Ironically, despite working as a marketer, and having an MBA with a marketing focus, and loving my profession, I find the act of marketing my own work... well... icky and uncomfortable. I've learned a lot since I started this blog and started using social media to create some awareness online, and thought I might share some.
Since blogging is the venue most of us use, I thought I might start with some book blogging "dont's." But let's make it easy, let us use a metaphor: You've just published your book. You're very proud. You go to a party, which is an excellent opportunity to meet new people and maybe get a couple of them interested in buying your book.
Don't be the high-pressure Girl Scout cookie Mom. Most Mom's: "Hey, Sue is selling cookies. Let me know if you want some." This Mom "Sally is selling cookies. Here is the order form. I will take a check. Why are you only ordering 5 boxes. Do you hate children?" Most authors "Hey, great blog post, I really like XYZ. Hope you check out my blog" (unsaid: and while there notice I read a book that maybe you will read). High pressure author "Hello. I wrote a book. I am going to ignore everything you spent so much time writing on your blog and simply tell you to go read my book." Guess what usually WON'T happen in this case? Trust me, Thin Mints sell themselves more than your novel does.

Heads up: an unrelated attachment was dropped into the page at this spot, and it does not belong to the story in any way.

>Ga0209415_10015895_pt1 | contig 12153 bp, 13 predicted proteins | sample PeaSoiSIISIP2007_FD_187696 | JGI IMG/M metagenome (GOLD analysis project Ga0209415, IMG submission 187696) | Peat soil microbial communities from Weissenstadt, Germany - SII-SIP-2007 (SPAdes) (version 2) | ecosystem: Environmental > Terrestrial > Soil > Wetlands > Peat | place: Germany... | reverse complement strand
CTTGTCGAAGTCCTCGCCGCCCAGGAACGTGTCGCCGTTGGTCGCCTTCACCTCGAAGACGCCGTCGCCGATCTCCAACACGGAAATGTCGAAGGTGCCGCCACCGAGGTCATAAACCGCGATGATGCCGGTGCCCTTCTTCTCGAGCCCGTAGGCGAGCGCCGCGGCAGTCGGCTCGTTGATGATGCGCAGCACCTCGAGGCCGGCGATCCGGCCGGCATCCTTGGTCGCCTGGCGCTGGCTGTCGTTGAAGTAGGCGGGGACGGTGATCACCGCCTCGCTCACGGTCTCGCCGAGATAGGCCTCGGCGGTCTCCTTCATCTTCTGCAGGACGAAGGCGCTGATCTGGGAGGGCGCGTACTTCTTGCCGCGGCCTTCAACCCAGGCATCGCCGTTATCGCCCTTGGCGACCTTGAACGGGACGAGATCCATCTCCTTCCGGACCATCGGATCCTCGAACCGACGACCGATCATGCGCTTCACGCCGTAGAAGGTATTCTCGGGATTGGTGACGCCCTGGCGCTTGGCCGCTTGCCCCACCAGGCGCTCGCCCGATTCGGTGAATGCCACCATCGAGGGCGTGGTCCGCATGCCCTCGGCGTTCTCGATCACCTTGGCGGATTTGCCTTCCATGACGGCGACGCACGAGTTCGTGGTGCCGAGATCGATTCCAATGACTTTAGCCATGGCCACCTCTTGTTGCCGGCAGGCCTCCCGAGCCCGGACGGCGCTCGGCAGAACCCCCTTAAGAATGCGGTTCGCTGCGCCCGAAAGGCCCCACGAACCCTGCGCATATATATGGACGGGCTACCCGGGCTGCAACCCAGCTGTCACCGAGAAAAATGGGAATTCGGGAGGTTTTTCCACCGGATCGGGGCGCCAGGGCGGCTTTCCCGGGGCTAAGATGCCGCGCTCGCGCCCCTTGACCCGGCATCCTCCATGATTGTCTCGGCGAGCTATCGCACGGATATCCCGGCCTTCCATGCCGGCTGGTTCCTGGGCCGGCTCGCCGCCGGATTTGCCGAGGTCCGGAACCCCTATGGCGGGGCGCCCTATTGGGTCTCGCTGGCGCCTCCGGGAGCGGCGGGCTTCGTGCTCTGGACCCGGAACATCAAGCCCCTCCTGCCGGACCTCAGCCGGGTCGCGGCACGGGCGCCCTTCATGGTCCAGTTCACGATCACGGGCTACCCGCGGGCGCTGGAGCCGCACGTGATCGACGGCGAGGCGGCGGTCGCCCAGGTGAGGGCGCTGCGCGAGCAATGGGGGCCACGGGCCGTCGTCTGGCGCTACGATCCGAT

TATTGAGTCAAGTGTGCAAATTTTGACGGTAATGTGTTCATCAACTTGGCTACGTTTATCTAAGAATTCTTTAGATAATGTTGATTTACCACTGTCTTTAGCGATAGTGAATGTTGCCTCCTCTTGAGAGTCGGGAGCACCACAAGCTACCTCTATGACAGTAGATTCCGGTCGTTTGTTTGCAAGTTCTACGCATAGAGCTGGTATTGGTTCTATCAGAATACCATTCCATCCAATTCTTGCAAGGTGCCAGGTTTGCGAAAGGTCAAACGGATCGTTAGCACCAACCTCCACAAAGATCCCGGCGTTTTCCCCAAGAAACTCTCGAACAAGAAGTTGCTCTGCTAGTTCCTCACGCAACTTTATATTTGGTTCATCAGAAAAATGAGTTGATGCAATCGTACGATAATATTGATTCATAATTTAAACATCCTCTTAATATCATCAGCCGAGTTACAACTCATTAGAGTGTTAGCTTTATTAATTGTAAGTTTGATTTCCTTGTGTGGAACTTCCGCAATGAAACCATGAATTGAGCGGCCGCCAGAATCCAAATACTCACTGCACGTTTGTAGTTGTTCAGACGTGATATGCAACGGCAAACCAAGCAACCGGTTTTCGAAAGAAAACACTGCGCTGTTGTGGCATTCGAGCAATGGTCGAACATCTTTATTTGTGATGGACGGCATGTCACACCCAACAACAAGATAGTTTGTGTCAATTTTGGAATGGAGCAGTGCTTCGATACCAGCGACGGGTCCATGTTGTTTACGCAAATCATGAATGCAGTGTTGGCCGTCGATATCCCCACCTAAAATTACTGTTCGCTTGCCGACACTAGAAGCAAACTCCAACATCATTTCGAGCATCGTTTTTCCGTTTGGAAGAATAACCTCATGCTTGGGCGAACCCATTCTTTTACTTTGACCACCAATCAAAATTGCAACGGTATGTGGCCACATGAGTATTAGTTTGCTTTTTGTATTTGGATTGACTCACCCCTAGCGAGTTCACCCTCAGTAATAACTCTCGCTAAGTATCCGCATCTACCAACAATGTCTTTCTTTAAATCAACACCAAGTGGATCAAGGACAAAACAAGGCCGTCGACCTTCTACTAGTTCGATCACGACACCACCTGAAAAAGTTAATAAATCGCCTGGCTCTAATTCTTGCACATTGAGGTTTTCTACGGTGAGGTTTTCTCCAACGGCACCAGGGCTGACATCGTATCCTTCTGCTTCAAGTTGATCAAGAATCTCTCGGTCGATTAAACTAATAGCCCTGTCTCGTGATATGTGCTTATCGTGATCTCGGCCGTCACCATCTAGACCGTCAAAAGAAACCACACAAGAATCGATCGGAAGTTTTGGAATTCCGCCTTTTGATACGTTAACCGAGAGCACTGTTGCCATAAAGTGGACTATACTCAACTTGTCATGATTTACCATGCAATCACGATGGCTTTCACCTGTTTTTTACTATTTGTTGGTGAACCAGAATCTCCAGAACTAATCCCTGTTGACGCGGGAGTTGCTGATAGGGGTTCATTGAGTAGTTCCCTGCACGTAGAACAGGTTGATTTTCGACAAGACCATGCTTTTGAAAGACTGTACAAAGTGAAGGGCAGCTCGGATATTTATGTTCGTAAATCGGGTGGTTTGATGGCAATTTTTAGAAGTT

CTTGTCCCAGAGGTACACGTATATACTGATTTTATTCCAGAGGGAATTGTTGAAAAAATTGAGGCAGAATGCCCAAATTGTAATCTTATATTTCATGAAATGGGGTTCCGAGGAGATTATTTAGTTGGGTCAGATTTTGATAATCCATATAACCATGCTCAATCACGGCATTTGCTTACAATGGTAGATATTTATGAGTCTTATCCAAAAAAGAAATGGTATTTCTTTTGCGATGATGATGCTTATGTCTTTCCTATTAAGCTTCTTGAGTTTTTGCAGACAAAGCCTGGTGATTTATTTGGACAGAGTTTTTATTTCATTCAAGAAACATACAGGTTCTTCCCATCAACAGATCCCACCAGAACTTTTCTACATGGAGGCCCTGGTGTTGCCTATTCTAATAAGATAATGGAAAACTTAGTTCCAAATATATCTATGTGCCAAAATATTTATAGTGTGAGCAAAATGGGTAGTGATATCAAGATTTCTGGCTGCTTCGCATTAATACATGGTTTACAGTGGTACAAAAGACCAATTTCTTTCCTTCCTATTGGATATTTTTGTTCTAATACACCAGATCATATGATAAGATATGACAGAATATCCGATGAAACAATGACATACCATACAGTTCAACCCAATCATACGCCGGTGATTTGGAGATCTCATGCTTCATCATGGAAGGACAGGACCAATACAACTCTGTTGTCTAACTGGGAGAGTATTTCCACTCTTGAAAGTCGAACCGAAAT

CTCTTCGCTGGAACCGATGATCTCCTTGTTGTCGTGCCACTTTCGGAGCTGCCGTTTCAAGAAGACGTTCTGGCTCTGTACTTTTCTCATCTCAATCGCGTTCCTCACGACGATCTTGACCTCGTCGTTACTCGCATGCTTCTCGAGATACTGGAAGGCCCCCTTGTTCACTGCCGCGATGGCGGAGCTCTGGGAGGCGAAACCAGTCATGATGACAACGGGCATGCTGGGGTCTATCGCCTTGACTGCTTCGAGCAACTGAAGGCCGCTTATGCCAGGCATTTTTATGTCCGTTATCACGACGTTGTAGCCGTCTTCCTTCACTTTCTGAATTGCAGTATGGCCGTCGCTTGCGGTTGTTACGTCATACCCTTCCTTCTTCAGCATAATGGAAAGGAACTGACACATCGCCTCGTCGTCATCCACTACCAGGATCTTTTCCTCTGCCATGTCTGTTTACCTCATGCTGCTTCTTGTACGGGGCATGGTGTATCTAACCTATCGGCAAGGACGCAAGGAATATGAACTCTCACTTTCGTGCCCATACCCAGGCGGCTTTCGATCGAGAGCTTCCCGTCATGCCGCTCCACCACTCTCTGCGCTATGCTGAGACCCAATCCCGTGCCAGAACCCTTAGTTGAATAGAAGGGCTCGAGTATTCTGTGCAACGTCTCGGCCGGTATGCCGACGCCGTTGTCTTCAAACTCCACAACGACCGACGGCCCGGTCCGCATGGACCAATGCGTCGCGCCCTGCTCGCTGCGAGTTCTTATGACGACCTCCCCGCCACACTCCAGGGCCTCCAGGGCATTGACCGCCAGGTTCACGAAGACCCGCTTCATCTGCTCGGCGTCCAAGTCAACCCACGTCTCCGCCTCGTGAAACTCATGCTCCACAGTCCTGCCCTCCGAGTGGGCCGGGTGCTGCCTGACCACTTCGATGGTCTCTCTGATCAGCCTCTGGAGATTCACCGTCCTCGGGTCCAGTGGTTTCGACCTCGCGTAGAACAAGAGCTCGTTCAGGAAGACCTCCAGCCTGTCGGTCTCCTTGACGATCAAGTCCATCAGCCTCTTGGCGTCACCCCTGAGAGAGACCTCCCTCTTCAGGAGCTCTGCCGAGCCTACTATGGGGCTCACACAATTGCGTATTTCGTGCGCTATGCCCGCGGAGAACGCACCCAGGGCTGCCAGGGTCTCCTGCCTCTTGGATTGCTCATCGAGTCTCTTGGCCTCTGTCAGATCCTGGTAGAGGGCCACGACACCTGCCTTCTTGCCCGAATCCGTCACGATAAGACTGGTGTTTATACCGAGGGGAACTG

Don't be the "Want to See Pictures of my Cat" guy. This sort of goes with the above, but the social media world has many of the same rules as a party. There is a conversational arc. People are talking about stuff. So if you're at a post talking about someone's kids, don't start a comment thread that talks about writing. It's not subtle. "I love kids... they remind me of how, when I am writing... because you know, I am a writer..." Even though you aren't hard selling, this is akin to the guy at a party that can turn every conversation into a diatribe on his cats. No one wants to talk to that guy.
Don't be that woman that wears white to another woman's wedding. If someone has a blog post up annoucning the launch of their new title, acknowledge that they likely spent years of their lives and poured their heart and soul into it. Adding on a shout out to your own work, subtle or no, is like trying to steal thunder. Let people have their thunder.
Any others? I know we're all out here a lot and I am wondering what good, bad, or ugly book marketing tactics we all see...